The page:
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Since Setanta Sports wanted to extort $20 out of me to watch England blunder along for another game under Steve bloody McClaren, I decided instead to watch it via Sopcast, which for those that don’t know is something of the Napster (circa 1999) of internet television. That is, it provides content for free when it shouldn’t. It does this by offering somewhat suspect streams of tv stations from places like China.
So I settled down to watch on my laptop England-Russia, with Chinese commentary, the game starting late as they seemed obsessed with showing as many Yao Ming commercials as possible. Now, I watch quite a lot of games with Spanish commentary on TV here, since they often have the rights to various games not available with English-language announcers. And given the dismal quality of the latter in any case, there’s not much of a loss. I usually can’t stand the drivel of most commentators, and the Mexican ones at least impart passion. If they’re talking as much nonsense as Tommy Smyth or Ian Wright as well, I’m none the wiser to it.
Today was different, though. With the crowd against England, the fuzzy picture, and the Chinese commentators showing so little interest in their intonation that they could have been watching a snooker match for all I could tell, it was hard to get into the game. It was 11am in the morning, and whilst I’m not philosophically against drinking at that hour should the occasion call for it, I was at home and had to teach a class shortly afterwards. And since I knew McClaren’s team would likely force me to have more than just a casual beer, I thought it best not to get started.
When England scored, I was quite pleased. When the referee gave a very suspect penalty, I was annoyed. When England decided to run around like chickens with their heads chopped off (we almost remember you fondly now, Graham Taylor) for the last twenty minutes, I began to feel increasingly distressed at the not unexpected but still disconcerting events unfolding on the computer screen.
England lost 2-1, their qualification chances slipping out of their hands. It’s a good job my cats know enough about my moods to get well out of the way at such times. Last year, after England’s penalty shoot-out defeat in the World Cup, I was ready to throw my television out of my fifth floor window, until I realised this was impracticable, as it weighs more than I do.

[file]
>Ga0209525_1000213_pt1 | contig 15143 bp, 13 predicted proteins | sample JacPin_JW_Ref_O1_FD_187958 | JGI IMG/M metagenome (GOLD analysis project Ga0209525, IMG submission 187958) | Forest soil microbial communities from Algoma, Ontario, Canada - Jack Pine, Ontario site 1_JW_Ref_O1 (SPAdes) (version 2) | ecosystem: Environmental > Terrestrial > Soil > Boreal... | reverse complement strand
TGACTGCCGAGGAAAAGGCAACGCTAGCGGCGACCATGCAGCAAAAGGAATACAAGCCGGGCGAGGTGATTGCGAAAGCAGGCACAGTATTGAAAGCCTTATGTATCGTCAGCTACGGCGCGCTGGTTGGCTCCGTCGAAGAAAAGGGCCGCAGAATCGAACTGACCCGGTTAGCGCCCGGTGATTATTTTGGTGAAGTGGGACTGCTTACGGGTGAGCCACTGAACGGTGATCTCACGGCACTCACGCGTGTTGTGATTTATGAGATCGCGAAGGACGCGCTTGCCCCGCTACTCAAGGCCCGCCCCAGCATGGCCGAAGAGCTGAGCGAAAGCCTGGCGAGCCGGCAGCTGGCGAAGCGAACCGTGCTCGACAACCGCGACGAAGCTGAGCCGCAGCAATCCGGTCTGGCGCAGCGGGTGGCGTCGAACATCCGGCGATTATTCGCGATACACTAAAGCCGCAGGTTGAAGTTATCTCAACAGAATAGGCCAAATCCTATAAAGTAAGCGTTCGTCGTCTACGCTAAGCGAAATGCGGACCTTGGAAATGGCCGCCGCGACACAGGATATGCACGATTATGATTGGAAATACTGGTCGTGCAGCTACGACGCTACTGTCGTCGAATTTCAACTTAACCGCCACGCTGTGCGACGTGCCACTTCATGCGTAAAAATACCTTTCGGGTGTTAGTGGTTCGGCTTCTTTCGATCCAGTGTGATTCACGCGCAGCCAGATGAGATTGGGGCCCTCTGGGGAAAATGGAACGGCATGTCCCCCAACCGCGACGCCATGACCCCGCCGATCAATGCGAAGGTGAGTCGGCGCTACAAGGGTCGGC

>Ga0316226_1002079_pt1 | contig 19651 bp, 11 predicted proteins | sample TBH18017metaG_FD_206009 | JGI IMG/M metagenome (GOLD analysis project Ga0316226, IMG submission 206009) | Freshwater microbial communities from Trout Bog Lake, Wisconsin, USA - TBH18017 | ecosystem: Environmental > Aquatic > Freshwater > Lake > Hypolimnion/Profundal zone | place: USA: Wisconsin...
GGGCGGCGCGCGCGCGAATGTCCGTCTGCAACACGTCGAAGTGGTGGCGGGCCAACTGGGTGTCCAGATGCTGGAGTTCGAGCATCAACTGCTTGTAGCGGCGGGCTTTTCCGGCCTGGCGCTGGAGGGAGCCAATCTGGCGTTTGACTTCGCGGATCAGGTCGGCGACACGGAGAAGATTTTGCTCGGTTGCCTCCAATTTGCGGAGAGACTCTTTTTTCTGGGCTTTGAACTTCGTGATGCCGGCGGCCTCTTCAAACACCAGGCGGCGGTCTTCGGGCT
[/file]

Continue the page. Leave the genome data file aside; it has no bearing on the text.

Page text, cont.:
And as always at these times, I wondered, why do I even care? I live thousands of miles from England, and I’m watching it in a completely disconnected manner with Chinese commentators, who seemed determined (as best as I could tell) to blithely ignore the consequences of the game and continue to speak in a funeralesque monotone — which I suppose was not entirely inappropriate, come to think of it.
Even if England do squeak into Euro 2008 and make a run of it, I wouldn’t experience that wonderful cultural joy of being amonst fifty million people flying stupid car flags and suddenly all blathering on about football as if they’ve cared all along. Moreover, I’m not even a very patriotic person: I’m not particularly proud of much of our history, nor our present politics, though I am fond of many parts of my heritage. And in particular, I have nothing but contempt for the F.A., Steve McClaren, and most of the England team. When Frank Lampard showed up ready to come on and rescue England from the substitutes bench, I almost retched.
Yet I suppose that if I can still feel disgust, frustration and antipathy towards the whole thing despite watching it on a dodgy Chinese internet stream, then I can’t deny I remain an England fan, and there’s not much I can do about it except to accept my fate.